It is perhaps pediatric FL that most profoundly challenges our ideas about the uniform classification principles of lymphoid diseases. According to the World Health Organization Blue Book rules, lymphoid diseases should have a common morphological pattern, so that different pathologists can use the same methods to recognize them. They should also have a comparable clinical background, so that they can be recognized by clinicians. But we are becoming increasingly aware that in many, if not all, lymphoid cancers (not to mention other cancer types), there is a growing awareness of heterogeneity that is beginning to dramatically affect our treatment approaches. Although FL presenting with localized disease may be treated – successfully, in a sizeable proportion of cases – by radiotherapy without systemic chemotherapy, mounting evidence suggests that no therapy at all may be needed in distinct FL variants, including FL of pediatric type.

Time for a change?

The pivotal question for pathologists is whether it is justified to regard – as we currently do – a disease with such a tremendous spectrum of morphologies, biological features and clinical presentations, as just one disease. For the time being, the current practice of defining FL as one disease with differing subtypes and variants, possibly characterized by a distinct clinical course, seems to be justified, but this attitude may change. Newer insights into the diversity of lymphoid proliferations have already influenced taxonomic principles. In the forthcoming update of the 4th edition of the WHO classification of tumors of hematopoietic and lymphoid tissues, it has been proposed that the term “FL in situ” indicating a malignant tumor, should be changed to “in situ follicular neoplasia,” taking into account the low progressive potential of the lesion. If adopted, this new definition will add a new dimension to the question, “to treat, or not to treat?” and ensure that clinicians are even more aware of the indolent nature of the condition.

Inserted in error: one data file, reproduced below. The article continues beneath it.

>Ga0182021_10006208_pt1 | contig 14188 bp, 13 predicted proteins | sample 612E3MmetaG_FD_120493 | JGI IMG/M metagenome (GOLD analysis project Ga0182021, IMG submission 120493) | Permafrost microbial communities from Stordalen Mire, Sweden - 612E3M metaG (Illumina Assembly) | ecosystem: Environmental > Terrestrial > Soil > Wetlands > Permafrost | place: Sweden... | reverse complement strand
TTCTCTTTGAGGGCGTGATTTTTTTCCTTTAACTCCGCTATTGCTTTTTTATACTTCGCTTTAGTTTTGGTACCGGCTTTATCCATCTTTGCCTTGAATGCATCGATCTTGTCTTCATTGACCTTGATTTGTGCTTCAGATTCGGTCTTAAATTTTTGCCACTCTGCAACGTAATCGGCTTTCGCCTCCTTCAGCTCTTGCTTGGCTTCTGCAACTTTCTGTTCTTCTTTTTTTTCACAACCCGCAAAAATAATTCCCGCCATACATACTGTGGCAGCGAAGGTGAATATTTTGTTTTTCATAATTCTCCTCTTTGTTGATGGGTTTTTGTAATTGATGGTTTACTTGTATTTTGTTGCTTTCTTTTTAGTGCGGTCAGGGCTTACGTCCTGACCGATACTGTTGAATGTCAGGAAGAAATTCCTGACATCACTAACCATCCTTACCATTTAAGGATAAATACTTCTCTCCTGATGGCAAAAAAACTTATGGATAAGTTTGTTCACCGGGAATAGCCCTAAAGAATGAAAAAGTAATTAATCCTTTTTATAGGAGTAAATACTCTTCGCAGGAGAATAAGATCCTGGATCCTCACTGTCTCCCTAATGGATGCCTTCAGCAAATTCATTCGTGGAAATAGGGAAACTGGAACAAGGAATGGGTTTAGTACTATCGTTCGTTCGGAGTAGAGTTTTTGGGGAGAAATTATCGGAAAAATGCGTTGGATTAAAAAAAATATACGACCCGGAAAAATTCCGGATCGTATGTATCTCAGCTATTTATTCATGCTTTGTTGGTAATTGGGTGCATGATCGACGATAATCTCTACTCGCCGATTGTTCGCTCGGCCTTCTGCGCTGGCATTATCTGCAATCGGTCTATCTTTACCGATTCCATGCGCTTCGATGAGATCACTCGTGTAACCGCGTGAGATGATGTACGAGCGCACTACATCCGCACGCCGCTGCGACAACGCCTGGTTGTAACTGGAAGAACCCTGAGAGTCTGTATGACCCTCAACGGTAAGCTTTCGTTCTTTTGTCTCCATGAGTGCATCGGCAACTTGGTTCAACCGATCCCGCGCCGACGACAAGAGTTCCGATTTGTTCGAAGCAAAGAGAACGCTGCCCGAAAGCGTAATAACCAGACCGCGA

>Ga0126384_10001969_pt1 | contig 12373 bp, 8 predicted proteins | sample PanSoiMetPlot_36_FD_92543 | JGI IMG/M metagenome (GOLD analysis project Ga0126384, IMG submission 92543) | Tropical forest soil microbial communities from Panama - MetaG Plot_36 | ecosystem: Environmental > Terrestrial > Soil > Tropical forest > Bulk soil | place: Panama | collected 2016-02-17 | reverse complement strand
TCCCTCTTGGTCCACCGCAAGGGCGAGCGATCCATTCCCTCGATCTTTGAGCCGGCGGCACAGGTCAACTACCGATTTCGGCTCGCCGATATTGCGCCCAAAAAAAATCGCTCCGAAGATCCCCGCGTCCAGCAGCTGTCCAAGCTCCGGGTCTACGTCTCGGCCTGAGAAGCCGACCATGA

It is of pivotal importance for pathologists to stay familiar with the expanding spectrum of follicular lymphomas. Treatment for FL is likely to involve very meticulous decision-making, depending on the recognition of crucial traits that characterize lymphoproliferations with tremendously different grades – from the very indolent to the very aggressive. At the same time, it will be our task to unravel the molecular basis of these differences in order to better classify these often enigmatic lymphoid proliferations.

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  1. “17th Meeting of the European Association for Haematopathology”, (2014). Available at: bit.ly/1TUbrUc. Accessed January 13, 2016.
  2. L Xerri et al., “The heterogeneity of follicular lymphomas: from early development to transformation”, Virchows Arch, [Epub ahead of print] (2015). PMID: 26481245.
About the Author
German Ott

Professor of Pathology and Head of the Department of Clinical Pathology at the Robert-Bosch-Krankenhaus in Stuttgart, Germany.